Overall, however, boycotts are sufficiently rare (partly because many companies concede to minor demands before activists can begin one), and are not always effective at achieving their stated goals. For every Brent Spar story there is a Nestle one: for more than a decade various groups in different countries boycotted Nestle over its practices of marketing infant formula to mothers in the 1980s and 1990s, with little success, until in many jurisdictions regulators stepped in. A natural question is, which issues, for which firms and in which industries are likely to result in government regulation, in self-regulation under activist pressure, or no regulation at all?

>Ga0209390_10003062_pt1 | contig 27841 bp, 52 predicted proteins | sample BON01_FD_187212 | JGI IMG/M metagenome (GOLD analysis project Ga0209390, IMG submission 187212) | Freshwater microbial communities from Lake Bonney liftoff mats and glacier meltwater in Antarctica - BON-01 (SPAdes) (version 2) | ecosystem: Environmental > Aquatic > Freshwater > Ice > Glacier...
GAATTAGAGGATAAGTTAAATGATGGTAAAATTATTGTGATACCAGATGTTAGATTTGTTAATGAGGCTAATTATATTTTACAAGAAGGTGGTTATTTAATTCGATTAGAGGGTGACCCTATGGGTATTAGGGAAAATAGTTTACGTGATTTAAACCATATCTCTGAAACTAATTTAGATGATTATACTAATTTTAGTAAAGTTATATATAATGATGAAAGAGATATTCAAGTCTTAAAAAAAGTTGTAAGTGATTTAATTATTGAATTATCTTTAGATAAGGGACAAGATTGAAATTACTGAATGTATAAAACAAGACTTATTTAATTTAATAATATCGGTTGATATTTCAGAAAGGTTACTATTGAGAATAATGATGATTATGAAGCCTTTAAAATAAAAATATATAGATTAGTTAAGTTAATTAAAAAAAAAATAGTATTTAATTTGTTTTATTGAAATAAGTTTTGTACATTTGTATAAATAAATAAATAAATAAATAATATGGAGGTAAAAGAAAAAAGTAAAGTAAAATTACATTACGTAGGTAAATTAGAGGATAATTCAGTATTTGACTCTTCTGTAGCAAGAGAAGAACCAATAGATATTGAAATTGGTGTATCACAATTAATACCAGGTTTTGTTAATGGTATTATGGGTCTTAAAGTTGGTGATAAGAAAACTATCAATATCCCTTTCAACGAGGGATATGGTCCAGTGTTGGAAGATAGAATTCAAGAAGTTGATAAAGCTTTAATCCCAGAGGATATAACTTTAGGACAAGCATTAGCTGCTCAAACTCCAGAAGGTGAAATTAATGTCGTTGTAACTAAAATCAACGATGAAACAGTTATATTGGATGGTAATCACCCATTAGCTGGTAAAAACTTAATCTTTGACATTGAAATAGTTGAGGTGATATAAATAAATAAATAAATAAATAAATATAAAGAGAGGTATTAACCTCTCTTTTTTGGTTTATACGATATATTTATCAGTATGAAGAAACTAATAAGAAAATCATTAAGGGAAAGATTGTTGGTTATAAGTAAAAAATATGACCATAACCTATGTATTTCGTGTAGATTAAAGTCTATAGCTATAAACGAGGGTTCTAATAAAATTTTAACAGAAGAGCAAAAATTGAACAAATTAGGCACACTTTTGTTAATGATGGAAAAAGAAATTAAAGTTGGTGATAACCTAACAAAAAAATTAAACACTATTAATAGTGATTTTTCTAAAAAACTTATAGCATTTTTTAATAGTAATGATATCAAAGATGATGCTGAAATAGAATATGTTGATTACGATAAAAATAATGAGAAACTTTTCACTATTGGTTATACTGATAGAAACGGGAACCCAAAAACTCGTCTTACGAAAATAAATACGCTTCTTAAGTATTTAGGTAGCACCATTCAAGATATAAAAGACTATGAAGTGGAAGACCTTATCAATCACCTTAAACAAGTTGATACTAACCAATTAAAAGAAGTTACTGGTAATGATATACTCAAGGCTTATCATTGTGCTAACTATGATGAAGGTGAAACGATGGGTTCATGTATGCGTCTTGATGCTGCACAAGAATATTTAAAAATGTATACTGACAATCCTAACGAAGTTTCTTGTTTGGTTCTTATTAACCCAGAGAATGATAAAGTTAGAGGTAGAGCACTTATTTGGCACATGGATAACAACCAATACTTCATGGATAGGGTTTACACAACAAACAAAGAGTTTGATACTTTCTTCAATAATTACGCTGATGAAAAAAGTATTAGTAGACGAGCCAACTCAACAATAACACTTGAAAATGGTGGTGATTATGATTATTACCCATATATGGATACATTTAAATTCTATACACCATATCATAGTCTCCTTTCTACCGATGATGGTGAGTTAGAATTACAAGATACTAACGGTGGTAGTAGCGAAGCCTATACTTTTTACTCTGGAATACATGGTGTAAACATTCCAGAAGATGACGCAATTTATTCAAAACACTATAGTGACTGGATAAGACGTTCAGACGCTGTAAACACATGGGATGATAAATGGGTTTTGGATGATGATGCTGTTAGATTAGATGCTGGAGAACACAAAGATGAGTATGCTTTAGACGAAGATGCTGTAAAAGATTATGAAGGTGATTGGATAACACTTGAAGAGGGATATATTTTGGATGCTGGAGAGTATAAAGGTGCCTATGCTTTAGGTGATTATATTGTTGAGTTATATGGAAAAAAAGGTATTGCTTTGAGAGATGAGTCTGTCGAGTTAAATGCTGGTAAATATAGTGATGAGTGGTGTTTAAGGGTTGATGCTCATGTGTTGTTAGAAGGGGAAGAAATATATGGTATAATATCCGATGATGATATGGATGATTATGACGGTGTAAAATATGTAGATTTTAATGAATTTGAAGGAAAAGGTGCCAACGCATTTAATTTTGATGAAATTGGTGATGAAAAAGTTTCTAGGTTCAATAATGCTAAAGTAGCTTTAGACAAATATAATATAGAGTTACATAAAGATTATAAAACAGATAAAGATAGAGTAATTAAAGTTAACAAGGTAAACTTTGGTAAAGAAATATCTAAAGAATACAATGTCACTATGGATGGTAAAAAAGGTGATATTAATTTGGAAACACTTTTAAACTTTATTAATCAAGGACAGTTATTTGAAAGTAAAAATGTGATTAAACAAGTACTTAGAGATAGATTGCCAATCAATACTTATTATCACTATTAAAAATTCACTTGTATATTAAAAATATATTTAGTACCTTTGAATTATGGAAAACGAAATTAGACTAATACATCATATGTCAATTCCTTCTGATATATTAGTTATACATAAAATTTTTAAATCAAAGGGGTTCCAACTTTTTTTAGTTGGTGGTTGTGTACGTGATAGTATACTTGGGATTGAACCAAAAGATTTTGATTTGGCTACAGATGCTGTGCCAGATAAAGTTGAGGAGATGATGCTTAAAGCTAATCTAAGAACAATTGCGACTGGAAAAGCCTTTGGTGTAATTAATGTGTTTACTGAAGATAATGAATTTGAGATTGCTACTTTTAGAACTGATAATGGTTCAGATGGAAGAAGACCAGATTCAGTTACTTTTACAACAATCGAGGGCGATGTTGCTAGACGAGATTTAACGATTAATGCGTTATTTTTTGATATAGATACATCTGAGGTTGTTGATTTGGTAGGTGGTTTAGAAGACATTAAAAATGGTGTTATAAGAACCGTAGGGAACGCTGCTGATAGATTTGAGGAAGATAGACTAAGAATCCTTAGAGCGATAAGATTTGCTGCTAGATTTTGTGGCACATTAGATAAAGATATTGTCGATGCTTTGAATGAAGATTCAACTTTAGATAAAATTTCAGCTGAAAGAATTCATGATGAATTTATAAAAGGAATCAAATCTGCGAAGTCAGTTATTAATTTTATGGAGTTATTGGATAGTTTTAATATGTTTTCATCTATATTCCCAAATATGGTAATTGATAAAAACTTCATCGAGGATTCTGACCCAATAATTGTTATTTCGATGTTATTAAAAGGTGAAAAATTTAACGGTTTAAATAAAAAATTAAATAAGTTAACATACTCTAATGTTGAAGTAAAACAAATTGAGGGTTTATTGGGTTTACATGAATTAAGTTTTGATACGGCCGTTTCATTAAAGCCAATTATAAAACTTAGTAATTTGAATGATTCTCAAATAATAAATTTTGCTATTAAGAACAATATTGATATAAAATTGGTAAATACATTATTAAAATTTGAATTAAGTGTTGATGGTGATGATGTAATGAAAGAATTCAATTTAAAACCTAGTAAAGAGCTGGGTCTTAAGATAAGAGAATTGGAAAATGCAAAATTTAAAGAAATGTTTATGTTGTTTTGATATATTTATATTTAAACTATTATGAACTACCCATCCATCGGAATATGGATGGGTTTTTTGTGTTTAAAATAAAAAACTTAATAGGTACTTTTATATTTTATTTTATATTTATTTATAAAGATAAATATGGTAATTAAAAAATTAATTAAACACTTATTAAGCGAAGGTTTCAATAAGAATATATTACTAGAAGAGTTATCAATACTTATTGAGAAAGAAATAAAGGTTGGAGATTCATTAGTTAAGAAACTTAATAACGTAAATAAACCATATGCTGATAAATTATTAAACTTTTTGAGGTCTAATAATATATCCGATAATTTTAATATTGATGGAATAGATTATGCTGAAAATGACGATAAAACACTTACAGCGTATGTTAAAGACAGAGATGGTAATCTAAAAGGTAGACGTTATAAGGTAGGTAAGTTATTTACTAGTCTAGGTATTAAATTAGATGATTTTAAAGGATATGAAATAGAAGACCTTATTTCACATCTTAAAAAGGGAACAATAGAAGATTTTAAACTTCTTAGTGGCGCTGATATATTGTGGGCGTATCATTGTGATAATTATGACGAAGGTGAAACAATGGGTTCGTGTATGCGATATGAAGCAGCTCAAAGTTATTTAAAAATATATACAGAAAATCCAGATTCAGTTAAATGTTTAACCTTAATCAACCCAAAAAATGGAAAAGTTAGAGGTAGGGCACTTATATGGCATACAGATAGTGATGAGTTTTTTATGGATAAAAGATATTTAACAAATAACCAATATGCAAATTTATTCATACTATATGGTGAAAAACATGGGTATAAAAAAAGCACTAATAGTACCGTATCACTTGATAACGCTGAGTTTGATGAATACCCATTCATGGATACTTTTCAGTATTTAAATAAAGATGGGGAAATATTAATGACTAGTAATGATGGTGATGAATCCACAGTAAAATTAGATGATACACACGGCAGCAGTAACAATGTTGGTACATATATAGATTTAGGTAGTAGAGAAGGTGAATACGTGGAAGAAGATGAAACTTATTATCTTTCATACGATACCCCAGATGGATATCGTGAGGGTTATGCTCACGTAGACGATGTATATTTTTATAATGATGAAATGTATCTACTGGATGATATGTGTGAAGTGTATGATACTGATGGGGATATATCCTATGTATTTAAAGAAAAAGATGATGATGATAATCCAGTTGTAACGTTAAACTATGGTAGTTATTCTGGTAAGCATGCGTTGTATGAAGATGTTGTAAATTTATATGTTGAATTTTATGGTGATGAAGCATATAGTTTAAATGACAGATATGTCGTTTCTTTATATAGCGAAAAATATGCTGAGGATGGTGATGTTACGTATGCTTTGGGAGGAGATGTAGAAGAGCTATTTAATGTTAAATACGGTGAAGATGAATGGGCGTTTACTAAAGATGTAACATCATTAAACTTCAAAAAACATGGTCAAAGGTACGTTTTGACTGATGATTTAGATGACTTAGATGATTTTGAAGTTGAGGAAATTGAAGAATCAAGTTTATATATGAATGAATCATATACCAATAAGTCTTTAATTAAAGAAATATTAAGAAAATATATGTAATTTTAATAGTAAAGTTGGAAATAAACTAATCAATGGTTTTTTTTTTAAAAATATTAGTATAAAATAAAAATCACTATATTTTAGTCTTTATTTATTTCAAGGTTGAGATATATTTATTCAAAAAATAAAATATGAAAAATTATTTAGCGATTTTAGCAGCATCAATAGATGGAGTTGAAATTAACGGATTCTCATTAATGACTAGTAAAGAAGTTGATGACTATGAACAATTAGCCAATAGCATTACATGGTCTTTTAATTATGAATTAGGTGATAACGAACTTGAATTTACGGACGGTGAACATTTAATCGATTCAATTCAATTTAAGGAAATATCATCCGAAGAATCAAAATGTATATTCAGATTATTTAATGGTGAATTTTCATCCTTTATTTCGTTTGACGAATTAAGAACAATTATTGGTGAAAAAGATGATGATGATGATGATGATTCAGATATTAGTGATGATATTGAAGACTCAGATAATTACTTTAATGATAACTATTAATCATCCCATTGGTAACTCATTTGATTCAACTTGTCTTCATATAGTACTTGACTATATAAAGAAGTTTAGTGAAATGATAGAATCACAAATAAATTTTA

In our work we model the interaction of a firm, an activist, and a regulator; the firm can impose permanent self-regulation at any moment; the government can impose regulation, and the activist can initiate a costly boycott and possibly call it off. We show that the likely scenario of these interactions critically depends on the competitiveness of the industry. If the industry is highly competitive, then a boycott is likely to be cheap for the activist (it is easy to persuade customers to boycott the firm as there are many close substitutes) and costly for the firm (it operates at thin margins, and consumers that switched to a competitor are unlikely to come back). Here, we would expect more boycotts and that they would be more likely to be successful. The firm is likely to give in with a high probability and without much delay during the boycott, and possibly will self-regulate even before the boycott materializes. Conversely, if the industry is not competitive, boycotts are costly for the activist and cheap for the firm to endure. In these cases, boycotts will be rare and rarely successful, and the issue is likely to be settled by the regulator.